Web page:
# Ask Uncle Colin: An oblique asymptote

Dear Uncle Colin

I have been asked to describe how $y = \frac{3x^2-1}{3x+2}$ behaves as $x$ goes to infinity. My first answers, "$y$ goes to infinity" and "$y$ approaches $x$", were both wrong. Any ideas?

- Both Options Reasonable, Erroneous Limits

Hi, BOREL, and thanks for your message!

My first answer was $y$ approaches $x$ as well - clearly, as $x$ gets large, the only terms with any real impact are the leading terms on the top and the bottom, so you're left with $\frac{3x^2}{3x}$, which is $x$. However, there's more to it - you have a quadratic expression divided by a linear one, so you should end up with a linear answer - which is to say, something of the form $ax+b$.

### Division

A simple way to work this through is to work through the division process. You might prefer long division; I quite like matching coefficients; but generally, I recommend a grid method as the most coherent way to divide polynomials.

Whichever approach you take should give $\frac{3x^2-1}{3x+2} = x-\frac{2}{3} - \frac{\frac{4}{3}}{3x+2}$ - and the oblique asymptote is $y=x-\frac{2}{3}$.

### Ansatz

I had a lecturer from Germany who routinely used the phrase "If we adopt the Ansatz..." - I'm not sure there's an English translation, but it's roughly "template solution". You know what the answer ought to look like, and just need to fill in the details.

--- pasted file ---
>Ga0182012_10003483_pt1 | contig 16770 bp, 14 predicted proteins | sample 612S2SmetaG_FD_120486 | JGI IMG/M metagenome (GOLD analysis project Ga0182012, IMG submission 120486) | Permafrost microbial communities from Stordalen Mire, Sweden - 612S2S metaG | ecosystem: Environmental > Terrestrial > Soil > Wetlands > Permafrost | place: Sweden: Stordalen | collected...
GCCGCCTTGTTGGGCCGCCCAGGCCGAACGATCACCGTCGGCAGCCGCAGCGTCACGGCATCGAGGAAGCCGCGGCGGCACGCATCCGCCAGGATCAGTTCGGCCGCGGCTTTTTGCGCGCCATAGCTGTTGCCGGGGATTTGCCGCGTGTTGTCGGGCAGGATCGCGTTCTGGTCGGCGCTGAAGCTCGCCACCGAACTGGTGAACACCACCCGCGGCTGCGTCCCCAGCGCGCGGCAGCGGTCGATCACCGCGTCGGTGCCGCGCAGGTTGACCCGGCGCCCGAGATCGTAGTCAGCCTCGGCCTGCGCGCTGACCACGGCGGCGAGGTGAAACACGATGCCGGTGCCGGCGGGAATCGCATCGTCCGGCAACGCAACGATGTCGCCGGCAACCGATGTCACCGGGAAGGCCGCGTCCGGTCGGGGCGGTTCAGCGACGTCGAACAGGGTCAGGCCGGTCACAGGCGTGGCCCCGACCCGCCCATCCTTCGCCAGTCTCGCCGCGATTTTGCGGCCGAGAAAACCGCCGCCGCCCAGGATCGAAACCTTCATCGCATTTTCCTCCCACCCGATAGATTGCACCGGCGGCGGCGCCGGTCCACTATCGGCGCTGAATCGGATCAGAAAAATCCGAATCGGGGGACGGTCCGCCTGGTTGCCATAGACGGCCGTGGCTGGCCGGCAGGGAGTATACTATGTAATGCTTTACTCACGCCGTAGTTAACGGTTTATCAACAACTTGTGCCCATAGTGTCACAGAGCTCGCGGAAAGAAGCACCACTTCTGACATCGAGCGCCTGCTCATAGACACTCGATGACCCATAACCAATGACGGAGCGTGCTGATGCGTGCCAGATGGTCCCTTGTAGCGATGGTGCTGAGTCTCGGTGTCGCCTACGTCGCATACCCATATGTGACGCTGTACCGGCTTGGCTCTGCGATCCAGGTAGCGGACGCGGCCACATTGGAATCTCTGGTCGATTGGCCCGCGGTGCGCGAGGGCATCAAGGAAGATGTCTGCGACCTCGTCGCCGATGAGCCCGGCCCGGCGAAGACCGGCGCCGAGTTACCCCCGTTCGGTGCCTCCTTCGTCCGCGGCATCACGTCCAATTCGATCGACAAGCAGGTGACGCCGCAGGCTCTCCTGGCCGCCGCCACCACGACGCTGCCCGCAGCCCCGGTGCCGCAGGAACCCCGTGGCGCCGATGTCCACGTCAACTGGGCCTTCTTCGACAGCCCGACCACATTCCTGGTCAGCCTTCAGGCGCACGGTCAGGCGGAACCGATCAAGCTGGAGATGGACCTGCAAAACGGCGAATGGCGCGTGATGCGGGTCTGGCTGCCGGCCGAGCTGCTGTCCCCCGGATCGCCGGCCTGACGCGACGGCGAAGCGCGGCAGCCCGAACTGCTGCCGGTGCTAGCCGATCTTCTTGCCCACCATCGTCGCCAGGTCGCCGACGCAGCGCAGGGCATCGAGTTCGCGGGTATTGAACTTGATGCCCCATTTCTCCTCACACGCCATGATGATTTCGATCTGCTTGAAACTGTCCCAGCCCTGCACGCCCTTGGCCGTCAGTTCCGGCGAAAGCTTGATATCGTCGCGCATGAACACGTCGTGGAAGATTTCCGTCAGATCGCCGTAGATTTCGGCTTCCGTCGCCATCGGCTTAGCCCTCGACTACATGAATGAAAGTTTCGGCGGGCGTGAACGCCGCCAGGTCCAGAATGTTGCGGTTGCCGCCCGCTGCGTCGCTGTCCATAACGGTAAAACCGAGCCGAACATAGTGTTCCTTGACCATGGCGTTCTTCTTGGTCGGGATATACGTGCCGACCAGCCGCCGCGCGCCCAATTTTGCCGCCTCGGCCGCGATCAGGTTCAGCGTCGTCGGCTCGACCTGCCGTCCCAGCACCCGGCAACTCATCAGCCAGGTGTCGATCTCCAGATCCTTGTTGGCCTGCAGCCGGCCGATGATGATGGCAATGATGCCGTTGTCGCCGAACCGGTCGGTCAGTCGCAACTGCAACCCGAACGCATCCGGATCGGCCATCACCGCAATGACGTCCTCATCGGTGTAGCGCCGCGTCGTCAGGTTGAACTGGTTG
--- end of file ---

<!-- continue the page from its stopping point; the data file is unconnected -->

In this case, we're looking at $\frac{3x^2-1}{3x+2}$, which ought to be close to $ax+b$ as $x$ gets large. That is to say, $\frac{3x^2-1}{3x+2} - (ax + b)$ should go to zero as $x$ increases.

If we turn that into a single fraction, we get $\frac{3x^2 - 1 - (ax+b)(3x+2)}{3x+2} = \frac{3x^2 - 1 - 3ax^2 - 3bx - 2ax -2b}{3x+2}$.

Matching the coefficients of $x^2$ and $x$, $3a-3=0$ and $-3b-2a=0$. Almost trivially, $a=1$ and $b=-\frac{2}{3}$.

### An engineer's approach

If $x=100$, $\frac{3x^2-1}{3x+2} = \frac{29,999}{302} \approx 99.3344...$. That looks like it's about two-thirds less than $x$ to me! This approach is not recommended for sentient humans, though.

Hope that helps!

- Uncle Colin ## Colin

Colin is a Weymouth maths tutor, author of several Maths For Dummies books and A-level maths guides. He started Flying Colours Maths in 2008. He lives with an espresso pot and nothing to prove.

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I teach in my home in Abbotsbury Road, Weymouth.

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